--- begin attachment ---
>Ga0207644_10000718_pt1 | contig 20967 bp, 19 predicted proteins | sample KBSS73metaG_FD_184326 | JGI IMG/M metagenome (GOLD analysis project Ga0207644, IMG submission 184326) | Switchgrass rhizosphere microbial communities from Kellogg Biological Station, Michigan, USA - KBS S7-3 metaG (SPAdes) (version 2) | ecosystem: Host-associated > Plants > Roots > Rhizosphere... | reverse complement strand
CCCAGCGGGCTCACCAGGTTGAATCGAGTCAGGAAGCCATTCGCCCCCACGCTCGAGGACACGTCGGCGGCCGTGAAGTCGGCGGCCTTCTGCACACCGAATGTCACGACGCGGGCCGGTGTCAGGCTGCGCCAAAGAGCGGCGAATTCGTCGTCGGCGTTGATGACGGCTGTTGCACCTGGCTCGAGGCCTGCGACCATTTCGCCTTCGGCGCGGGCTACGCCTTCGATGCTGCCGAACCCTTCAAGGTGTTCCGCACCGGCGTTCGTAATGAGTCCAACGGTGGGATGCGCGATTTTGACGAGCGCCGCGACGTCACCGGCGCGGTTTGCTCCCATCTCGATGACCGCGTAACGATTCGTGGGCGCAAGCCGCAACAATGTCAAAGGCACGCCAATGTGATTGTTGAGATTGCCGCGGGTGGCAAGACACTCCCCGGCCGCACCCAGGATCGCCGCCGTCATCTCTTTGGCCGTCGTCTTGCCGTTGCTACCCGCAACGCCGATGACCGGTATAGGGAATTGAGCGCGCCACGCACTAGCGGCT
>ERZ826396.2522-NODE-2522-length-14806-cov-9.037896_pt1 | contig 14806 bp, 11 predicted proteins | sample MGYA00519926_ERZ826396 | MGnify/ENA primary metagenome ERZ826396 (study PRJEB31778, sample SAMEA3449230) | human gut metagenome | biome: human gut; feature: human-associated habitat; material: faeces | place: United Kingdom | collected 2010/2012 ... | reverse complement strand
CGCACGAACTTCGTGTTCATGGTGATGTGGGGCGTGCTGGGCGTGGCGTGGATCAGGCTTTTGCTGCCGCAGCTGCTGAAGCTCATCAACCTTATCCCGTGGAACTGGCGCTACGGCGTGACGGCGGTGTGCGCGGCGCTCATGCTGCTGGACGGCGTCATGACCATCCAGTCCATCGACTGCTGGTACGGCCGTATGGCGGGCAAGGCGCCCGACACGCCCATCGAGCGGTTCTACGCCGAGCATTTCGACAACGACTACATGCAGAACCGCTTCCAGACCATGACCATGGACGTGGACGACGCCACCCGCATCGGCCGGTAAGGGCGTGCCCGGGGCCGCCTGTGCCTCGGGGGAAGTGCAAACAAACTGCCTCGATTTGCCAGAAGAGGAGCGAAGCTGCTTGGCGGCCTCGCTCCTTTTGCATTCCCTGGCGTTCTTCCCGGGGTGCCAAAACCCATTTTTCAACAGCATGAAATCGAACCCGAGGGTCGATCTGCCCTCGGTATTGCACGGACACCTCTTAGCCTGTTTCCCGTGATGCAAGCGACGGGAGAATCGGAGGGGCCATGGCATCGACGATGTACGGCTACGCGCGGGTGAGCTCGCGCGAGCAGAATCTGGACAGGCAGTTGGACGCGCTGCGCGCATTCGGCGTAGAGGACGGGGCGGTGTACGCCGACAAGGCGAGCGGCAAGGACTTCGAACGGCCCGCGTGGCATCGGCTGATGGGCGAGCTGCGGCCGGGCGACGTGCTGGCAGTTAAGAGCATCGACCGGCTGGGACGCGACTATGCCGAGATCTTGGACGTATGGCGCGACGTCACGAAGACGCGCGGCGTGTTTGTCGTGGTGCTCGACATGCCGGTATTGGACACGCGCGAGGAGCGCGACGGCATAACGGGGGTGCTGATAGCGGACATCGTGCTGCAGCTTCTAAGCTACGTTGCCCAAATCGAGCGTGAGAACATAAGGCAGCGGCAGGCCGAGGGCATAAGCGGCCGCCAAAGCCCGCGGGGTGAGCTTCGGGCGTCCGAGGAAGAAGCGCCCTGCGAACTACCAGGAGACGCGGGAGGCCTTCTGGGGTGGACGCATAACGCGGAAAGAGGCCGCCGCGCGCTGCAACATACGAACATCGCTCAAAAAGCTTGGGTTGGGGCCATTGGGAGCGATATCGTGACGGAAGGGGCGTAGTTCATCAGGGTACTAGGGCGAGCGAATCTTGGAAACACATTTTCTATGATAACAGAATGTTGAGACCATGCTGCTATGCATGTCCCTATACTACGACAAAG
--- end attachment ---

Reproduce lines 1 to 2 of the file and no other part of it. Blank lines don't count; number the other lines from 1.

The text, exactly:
>Ga0207644_10000718_pt1 | contig 20967 bp, 19 predicted proteins | sample KBSS73metaG_FD_184326 | JGI IMG/M metagenome (GOLD analysis project Ga0207644, IMG submission 184326) | Switchgrass rhizosphere microbial communities from Kellogg Biological Station, Michigan, USA - KBS S7-3 metaG (SPAdes) (version 2) | ecosystem: Host-associated > Plants > Roots > Rhizosphere... | reverse complement strand
CCCAGCGGGCTCACCAGGTTGAATCGAGTCAGGAAGCCATTCGCCCCCACGCTCGAGGACACGTCGGCGGCCGTGAAGTCGGCGGCCTTCTGCACACCGAATGTCACGACGCGGGCCGGTGTCAGGCTGCGCCAAAGAGCGGCGAATTCGTCGTCGGCGTTGATGACGGCTGTTGCACCTGGCTCGAGGCCTGCGACCATTTCGCCTTCGGCGCGGGCTACGCCTTCGATGCTGCCGAACCCTTCAAGGTGTTCCGCACCGGCGTTCGTAATGAGTCCAACGGTGGGATGCGCGATTTTGACGAGCGCCGCGACGTCACCGGCGCGGTTTGCTCCCATCTCGATGACCGCGTAACGATTCGTGGGCGCAAGCCGCAACAATGTCAAAGGCACGCCAATGTGATTGTTGAGATTGCCGCGGGTGGCAAGACACTCCCCGGCCGCACCCAGGATCGCCGCCGTCATCTCTTTGGCCGTCGTCTTGCCGTTGCTACCCGCAACGCCGATGACCGGTATAGGGAATTGAGCGCGCCACGCACTAGCGGCT